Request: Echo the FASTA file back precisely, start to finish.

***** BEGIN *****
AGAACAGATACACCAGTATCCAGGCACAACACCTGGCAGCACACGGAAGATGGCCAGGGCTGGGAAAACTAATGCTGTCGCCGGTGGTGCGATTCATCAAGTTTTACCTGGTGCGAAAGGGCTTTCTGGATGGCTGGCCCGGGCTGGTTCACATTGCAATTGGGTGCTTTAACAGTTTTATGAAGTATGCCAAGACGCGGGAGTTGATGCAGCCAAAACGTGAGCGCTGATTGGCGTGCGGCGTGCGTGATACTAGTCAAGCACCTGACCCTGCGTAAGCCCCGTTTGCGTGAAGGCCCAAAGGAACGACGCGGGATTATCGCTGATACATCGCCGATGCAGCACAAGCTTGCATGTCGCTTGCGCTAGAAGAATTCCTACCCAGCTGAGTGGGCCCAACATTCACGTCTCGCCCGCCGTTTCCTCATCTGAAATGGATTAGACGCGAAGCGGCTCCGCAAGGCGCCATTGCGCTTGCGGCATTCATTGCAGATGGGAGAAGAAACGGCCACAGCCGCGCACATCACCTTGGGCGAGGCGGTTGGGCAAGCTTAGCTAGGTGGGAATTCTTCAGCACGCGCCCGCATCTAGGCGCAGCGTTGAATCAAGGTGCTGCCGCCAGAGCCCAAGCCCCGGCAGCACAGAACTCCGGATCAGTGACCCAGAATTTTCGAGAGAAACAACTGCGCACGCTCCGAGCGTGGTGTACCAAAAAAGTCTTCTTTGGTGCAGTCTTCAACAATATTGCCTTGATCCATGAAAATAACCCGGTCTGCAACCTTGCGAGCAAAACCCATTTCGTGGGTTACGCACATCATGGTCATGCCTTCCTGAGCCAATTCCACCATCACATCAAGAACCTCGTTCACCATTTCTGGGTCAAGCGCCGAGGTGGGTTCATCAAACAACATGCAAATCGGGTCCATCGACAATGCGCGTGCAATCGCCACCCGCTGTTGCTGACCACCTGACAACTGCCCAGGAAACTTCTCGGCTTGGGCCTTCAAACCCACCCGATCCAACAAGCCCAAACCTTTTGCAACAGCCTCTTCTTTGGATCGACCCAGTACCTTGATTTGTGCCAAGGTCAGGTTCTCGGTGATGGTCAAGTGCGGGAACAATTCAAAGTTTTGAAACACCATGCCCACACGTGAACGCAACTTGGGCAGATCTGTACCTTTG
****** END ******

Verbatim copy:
AGAACAGATACACCAGTATCCAGGCACAACACCTGGCAGCACACGGAAGATGGCCAGGGCTGGGAAAACTAATGCTGTCGCCGGTGGTGCGATTCATCAAGTTTTACCTGGTGCGAAAGGGCTTTCTGGATGGCTGGCCCGGGCTGGTTCACATTGCAATTGGGTGCTTTAACAGTTTTATGAAGTATGCCAAGACGCGGGAGTTGATGCAGCCAAAACGTGAGCGCTGATTGGCGTGCGGCGTGCGTGATACTAGTCAAGCACCTGACCCTGCGTAAGCCCCGTTTGCGTGAAGGCCCAAAGGAACGACGCGGGATTATCGCTGATACATCGCCGATGCAGCACAAGCTTGCATGTCGCTTGCGCTAGAAGAATTCCTACCCAGCTGAGTGGGCCCAACATTCACGTCTCGCCCGCCGTTTCCTCATCTGAAATGGATTAGACGCGAAGCGGCTCCGCAAGGCGCCATTGCGCTTGCGGCATTCATTGCAGATGGGAGAAGAAACGGCCACAGCCGCGCACATCACCTTGGGCGAGGCGGTTGGGCAAGCTTAGCTAGGTGGGAATTCTTCAGCACGCGCCCGCATCTAGGCGCAGCGTTGAATCAAGGTGCTGCCGCCAGAGCCCAAGCCCCGGCAGCACAGAACTCCGGATCAGTGACCCAGAATTTTCGAGAGAAACAACTGCGCACGCTCCGAGCGTGGTGTACCAAAAAAGTCTTCTTTGGTGCAGTCTTCAACAATATTGCCTTGATCCATGAAAATAACCCGGTCTGCAACCTTGCGAGCAAAACCCATTTCGTGGGTTACGCACATCATGGTCATGCCTTCCTGAGCCAATTCCACCATCACATCAAGAACCTCGTTCACCATTTCTGGGTCAAGCGCCGAGGTGGGTTCATCAAACAACATGCAAATCGGGTCCATCGACAATGCGCGTGCAATCGCCACCCGCTGTTGCTGACCACCTGACAACTGCCCAGGAAACTTCTCGGCTTGGGCCTTCAAACCCACCCGATCCAACAAGCCCAAACCTTTTGCAACAGCCTCTTCTTTGGATCGACCCAGTACCTTGATTTGTGCCAAGGTCAGGTTCTCGGTGATGGTCAAGTGCGGGAACAATTCAAAGTTTTGAAACACCATGCCCACACGTGAACGCAACTTGGGCAGATCTGTACCTTTG